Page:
With social media tools such as Facebook, the concept of the yearbook will probably, if not already, become one of those relic references of the generations who will also be able to recall their first cell phone-the one without texting capabilities, let alone ragdoll-blasting applications. This diminishing population may also recall what it was like to page through tactile pages of photos, to use a pen to tag a parting summer message and then spend the first days of vacation reading over the original, the personal and the old- standards of yearbook messages.
“We should get together this summer” fell into the fallback category of yearbook quotations. Without the ability to write on a “wall” or comment on a photo, overcoming the summer disconnect was a bigger deal. Following through and making plans with the recipient of “we should get together this summer” required more initiative than most high- school students could summon. This comment was usually a hollow farewell and a waste of space on the free pages, where closer friends would spend an entire evening recalling every inside joke from September. Phil broke the “let’s get together” mold.
When Phil signed my yearbook, he was a senior on his way into the “real” world, and I was a junior with another Souderton summer ahead of me. We had overlapped in the underground lair of the art classrooms, but our real connection formed during Advanced Placement Composition [nerds]. When Phil wrote in my yearbook that we should get together, I was skeptical. Our friendship had never ventured beyond the walls of the school. Would we really commence our cultural outings upon Phil’s commencement? If it were anyone else, the answer would have been no, but as I said, there were others, and then there was Phil!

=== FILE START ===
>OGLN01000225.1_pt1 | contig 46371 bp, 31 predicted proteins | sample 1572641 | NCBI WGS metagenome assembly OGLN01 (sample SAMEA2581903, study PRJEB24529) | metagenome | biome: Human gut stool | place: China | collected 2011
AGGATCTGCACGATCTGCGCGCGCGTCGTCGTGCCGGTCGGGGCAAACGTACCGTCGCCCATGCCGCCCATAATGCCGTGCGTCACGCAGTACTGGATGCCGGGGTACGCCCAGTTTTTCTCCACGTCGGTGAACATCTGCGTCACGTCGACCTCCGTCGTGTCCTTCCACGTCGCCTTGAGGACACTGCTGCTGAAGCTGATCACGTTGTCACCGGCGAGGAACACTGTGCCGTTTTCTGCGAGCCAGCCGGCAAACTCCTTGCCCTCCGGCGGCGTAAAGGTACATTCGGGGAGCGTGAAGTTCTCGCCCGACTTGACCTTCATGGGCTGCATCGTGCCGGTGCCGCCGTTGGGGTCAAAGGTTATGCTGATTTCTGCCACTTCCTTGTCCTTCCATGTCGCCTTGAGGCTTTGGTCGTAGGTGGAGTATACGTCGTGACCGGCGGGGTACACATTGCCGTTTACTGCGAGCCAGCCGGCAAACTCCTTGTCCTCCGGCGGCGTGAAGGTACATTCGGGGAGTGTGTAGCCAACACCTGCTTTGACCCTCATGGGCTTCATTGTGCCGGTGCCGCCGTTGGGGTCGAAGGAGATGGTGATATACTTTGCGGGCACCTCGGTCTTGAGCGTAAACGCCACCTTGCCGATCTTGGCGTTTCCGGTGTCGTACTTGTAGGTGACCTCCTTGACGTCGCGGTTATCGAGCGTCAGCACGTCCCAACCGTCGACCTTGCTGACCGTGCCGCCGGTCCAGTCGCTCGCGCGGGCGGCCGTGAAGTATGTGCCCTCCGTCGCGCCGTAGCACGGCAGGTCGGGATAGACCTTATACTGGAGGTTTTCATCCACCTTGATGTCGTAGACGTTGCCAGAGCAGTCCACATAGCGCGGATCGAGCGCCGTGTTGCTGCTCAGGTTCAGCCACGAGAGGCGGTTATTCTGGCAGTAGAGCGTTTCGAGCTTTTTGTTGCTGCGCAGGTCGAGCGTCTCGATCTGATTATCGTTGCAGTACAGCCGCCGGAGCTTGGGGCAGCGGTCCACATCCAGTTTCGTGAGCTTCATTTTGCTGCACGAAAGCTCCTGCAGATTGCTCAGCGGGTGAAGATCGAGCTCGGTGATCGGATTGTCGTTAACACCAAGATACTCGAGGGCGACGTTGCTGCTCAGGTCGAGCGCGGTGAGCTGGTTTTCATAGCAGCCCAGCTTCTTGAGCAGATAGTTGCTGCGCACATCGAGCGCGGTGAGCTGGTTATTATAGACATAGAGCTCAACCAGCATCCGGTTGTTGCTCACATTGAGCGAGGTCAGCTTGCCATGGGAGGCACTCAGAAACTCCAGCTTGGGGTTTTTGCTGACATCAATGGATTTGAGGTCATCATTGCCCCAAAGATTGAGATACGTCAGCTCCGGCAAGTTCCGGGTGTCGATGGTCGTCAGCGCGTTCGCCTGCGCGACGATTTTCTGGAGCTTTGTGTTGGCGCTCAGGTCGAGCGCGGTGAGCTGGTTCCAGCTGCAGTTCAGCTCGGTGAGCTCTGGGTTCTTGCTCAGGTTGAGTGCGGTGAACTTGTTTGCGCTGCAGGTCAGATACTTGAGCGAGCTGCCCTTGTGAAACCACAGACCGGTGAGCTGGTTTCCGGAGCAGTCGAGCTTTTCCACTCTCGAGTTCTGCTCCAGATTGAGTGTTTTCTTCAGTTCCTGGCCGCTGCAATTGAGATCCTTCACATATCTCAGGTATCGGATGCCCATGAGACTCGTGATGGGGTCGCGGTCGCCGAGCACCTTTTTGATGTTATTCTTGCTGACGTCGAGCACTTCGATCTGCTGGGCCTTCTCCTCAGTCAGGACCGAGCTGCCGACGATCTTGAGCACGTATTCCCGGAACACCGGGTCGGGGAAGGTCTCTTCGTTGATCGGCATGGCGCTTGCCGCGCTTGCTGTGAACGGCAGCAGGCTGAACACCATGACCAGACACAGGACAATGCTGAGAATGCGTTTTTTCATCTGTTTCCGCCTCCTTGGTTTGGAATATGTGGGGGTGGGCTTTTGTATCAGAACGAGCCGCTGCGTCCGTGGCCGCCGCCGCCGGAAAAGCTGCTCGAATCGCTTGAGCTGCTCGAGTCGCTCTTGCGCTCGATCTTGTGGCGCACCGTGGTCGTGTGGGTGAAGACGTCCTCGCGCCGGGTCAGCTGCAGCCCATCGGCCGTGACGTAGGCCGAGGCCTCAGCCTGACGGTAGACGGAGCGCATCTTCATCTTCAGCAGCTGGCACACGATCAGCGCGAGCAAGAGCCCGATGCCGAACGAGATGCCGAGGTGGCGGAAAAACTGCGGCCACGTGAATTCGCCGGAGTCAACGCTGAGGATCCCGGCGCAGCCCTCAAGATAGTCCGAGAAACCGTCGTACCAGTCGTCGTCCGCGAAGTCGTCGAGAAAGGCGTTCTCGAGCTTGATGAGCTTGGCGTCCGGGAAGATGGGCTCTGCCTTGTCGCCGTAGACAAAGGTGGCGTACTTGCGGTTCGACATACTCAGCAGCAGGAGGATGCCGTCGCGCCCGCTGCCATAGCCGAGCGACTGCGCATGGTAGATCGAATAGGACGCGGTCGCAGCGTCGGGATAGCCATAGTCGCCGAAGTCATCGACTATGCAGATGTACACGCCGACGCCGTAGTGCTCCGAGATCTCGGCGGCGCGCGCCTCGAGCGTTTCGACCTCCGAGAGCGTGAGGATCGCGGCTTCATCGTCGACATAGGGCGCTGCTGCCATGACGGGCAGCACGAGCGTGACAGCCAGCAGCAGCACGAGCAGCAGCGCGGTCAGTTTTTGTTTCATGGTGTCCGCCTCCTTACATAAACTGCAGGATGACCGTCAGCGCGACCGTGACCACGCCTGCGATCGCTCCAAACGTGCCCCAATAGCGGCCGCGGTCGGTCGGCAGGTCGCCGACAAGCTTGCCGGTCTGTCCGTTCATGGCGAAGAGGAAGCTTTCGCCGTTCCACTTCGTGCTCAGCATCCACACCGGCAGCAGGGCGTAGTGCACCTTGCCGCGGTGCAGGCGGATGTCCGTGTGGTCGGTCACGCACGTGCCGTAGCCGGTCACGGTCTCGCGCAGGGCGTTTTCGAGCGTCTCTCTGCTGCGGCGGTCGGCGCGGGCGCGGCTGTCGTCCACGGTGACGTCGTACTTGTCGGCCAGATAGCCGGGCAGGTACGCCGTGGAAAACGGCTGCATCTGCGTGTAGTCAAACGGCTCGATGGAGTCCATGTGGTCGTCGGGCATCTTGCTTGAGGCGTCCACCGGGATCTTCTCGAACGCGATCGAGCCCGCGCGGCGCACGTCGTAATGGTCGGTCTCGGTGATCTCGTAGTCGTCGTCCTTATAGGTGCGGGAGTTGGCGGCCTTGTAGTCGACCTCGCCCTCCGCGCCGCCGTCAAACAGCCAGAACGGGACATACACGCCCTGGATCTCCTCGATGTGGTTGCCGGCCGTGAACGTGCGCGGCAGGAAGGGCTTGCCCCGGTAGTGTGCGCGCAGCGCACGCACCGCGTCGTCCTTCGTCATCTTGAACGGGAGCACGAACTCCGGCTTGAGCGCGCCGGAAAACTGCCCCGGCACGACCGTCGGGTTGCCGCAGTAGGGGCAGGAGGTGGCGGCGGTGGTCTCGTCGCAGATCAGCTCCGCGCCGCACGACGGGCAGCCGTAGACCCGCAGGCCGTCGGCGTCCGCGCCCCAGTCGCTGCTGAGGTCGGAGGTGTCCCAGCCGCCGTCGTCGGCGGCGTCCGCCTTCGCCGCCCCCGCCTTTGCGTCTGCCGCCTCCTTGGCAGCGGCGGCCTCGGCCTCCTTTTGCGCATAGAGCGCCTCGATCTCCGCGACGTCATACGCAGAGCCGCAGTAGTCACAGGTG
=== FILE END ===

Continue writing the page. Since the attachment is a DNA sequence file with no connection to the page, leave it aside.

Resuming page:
Phil called that summer. Phil picked me up in his shiny red mustang and drove us into Philadelphia, our closest big city and our salvation from suburban existences. Phil and I went to art museums he knew, and art museums neither of us had ever visited. Our paths have since taken us all over this globe, and our friendship has certainly surpassed the ambition of his yearbook note.
These days, most of our connections come via Facebook, text messages, the occasional phone call and old-fashioned snail mail, but every now and then, I take time to visit Philadelphia. When I visit Philadelphia, I visit Phil! I rescued a little Piggy Bank from a Pittsburgh street, and I thought 239 Brown Street would make a great home for the little yellow friend.
While he’s there, he may as well be working for a good cause, and all that work deserves a sweet reward!
That piggy cake turned out pretty shabby, partially because those two little piggies had to travel 302 miles alllllll the way to their new home! 302 miles between Pittsburgh and Philadelphia packs a lot of curves, hills and bumpy roads! 302 miles later it still tasted good though!
The Recipe? Another case of the incomplete notes.